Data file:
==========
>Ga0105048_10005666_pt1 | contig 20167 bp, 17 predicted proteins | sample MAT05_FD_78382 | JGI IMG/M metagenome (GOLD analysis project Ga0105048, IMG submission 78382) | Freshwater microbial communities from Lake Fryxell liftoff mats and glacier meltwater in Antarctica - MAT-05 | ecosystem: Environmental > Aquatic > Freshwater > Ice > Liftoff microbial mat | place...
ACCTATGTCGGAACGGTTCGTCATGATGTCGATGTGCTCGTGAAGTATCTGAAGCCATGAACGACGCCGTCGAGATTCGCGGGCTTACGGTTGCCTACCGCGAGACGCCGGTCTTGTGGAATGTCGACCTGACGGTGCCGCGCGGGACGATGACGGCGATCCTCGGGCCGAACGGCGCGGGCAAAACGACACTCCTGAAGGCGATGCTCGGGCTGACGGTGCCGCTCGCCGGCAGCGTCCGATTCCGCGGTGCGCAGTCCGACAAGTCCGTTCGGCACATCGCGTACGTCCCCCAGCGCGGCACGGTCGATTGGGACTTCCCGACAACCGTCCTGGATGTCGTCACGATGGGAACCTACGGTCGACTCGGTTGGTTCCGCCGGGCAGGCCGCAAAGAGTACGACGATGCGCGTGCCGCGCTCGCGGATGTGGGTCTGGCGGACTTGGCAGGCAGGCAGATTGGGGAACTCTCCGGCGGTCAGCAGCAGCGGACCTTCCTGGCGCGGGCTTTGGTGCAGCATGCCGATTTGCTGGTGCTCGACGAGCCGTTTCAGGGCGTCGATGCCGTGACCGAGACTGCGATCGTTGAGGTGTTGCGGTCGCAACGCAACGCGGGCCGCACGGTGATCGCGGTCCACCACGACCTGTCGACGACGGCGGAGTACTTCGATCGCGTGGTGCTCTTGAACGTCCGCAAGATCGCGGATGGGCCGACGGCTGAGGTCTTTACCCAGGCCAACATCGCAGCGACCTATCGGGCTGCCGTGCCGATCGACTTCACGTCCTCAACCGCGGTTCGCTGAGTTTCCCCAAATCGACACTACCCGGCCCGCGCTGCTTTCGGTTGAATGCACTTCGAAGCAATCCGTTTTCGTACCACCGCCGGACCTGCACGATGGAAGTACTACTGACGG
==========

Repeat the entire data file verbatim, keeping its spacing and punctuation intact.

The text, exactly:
>Ga0105048_10005666_pt1 | contig 20167 bp, 17 predicted proteins | sample MAT05_FD_78382 | JGI IMG/M metagenome (GOLD analysis project Ga0105048, IMG submission 78382) | Freshwater microbial communities from Lake Fryxell liftoff mats and glacier meltwater in Antarctica - MAT-05 | ecosystem: Environmental > Aquatic > Freshwater > Ice > Liftoff microbial mat | place...
ACCTATGTCGGAACGGTTCGTCATGATGTCGATGTGCTCGTGAAGTATCTGAAGCCATGAACGACGCCGTCGAGATTCGCGGGCTTACGGTTGCCTACCGCGAGACGCCGGTCTTGTGGAATGTCGACCTGACGGTGCCGCGCGGGACGATGACGGCGATCCTCGGGCCGAACGGCGCGGGCAAAACGACACTCCTGAAGGCGATGCTCGGGCTGACGGTGCCGCTCGCCGGCAGCGTCCGATTCCGCGGTGCGCAGTCCGACAAGTCCGTTCGGCACATCGCGTACGTCCCCCAGCGCGGCACGGTCGATTGGGACTTCCCGACAACCGTCCTGGATGTCGTCACGATGGGAACCTACGGTCGACTCGGTTGGTTCCGCCGGGCAGGCCGCAAAGAGTACGACGATGCGCGTGCCGCGCTCGCGGATGTGGGTCTGGCGGACTTGGCAGGCAGGCAGATTGGGGAACTCTCCGGCGGTCAGCAGCAGCGGACCTTCCTGGCGCGGGCTTTGGTGCAGCATGCCGATTTGCTGGTGCTCGACGAGCCGTTTCAGGGCGTCGATGCCGTGACCGAGACTGCGATCGTTGAGGTGTTGCGGTCGCAACGCAACGCGGGCCGCACGGTGATCGCGGTCCACCACGACCTGTCGACGACGGCGGAGTACTTCGATCGCGTGGTGCTCTTGAACGTCCGCAAGATCGCGGATGGGCCGACGGCTGAGGTCTTTACCCAGGCCAACATCGCAGCGACCTATCGGGCTGCCGTGCCGATCGACTTCACGTCCTCAACCGCGGTTCGCTGAGTTTCCCCAAATCGACACTACCCGGCCCGCGCTGCTTTCGGTTGAATGCACTTCGAAGCAATCCGTTTTCGTACCACCGCCGGACCTGCACGATGGAAGTACTACTGACGG